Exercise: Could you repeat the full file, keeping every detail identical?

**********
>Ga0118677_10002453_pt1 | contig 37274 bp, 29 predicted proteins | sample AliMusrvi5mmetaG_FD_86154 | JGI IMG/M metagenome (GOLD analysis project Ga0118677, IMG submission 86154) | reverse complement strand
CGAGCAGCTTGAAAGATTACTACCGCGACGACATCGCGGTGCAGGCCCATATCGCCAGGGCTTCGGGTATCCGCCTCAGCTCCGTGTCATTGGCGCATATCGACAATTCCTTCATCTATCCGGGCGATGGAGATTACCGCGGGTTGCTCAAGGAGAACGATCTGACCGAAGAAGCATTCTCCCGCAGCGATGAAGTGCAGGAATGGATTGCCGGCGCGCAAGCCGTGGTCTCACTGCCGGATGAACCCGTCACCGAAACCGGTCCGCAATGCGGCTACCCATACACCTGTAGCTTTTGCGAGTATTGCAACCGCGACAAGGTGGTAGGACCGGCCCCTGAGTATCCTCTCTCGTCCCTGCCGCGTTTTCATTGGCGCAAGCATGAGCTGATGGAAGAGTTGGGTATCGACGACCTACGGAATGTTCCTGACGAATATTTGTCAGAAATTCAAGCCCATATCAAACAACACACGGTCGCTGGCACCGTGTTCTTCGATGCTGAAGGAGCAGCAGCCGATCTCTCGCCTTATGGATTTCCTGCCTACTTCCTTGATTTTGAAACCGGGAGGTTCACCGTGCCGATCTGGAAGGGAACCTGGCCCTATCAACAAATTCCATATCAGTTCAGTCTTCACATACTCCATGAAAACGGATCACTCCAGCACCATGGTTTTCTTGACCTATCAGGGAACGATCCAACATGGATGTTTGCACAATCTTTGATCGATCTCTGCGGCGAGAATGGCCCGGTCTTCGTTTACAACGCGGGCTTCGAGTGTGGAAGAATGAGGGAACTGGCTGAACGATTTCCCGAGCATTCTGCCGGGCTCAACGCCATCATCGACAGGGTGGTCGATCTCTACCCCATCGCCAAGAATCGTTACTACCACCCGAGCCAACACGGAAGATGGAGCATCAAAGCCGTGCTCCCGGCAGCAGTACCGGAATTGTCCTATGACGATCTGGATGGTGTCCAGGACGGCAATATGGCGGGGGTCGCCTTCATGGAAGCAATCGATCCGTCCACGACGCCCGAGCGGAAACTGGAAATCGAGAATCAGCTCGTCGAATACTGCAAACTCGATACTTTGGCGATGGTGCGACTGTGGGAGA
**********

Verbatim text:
>Ga0118677_10002453_pt1 | contig 37274 bp, 29 predicted proteins | sample AliMusrvi5mmetaG_FD_86154 | JGI IMG/M metagenome (GOLD analysis project Ga0118677, IMG submission 86154) | reverse complement strand
CGAGCAGCTTGAAAGATTACTACCGCGACGACATCGCGGTGCAGGCCCATATCGCCAGGGCTTCGGGTATCCGCCTCAGCTCCGTGTCATTGGCGCATATCGACAATTCCTTCATCTATCCGGGCGATGGAGATTACCGCGGGTTGCTCAAGGAGAACGATCTGACCGAAGAAGCATTCTCCCGCAGCGATGAAGTGCAGGAATGGATTGCCGGCGCGCAAGCCGTGGTCTCACTGCCGGATGAACCCGTCACCGAAACCGGTCCGCAATGCGGCTACCCATACACCTGTAGCTTTTGCGAGTATTGCAACCGCGACAAGGTGGTAGGACCGGCCCCTGAGTATCCTCTCTCGTCCCTGCCGCGTTTTCATTGGCGCAAGCATGAGCTGATGGAAGAGTTGGGTATCGACGACCTACGGAATGTTCCTGACGAATATTTGTCAGAAATTCAAGCCCATATCAAACAACACACGGTCGCTGGCACCGTGTTCTTCGATGCTGAAGGAGCAGCAGCCGATCTCTCGCCTTATGGATTTCCTGCCTACTTCCTTGATTTTGAAACCGGGAGGTTCACCGTGCCGATCTGGAAGGGAACCTGGCCCTATCAACAAATTCCATATCAGTTCAGTCTTCACATACTCCATGAAAACGGATCACTCCAGCACCATGGTTTTCTTGACCTATCAGGGAACGATCCAACATGGATGTTTGCACAATCTTTGATCGATCTCTGCGGCGAGAATGGCCCGGTCTTCGTTTACAACGCGGGCTTCGAGTGTGGAAGAATGAGGGAACTGGCTGAACGATTTCCCGAGCATTCTGCCGGGCTCAACGCCATCATCGACAGGGTGGTCGATCTCTACCCCATCGCCAAGAATCGTTACTACCACCCGAGCCAACACGGAAGATGGAGCATCAAAGCCGTGCTCCCGGCAGCAGTACCGGAATTGTCCTATGACGATCTGGATGGTGTCCAGGACGGCAATATGGCGGGGGTCGCCTTCATGGAAGCAATCGATCCGTCCACGACGCCCGAGCGGAAACTGGAAATCGAGAATCAGCTCGTCGAATACTGCAAACTCGATACTTTGGCGATGGTGCGACTGTGGGAGA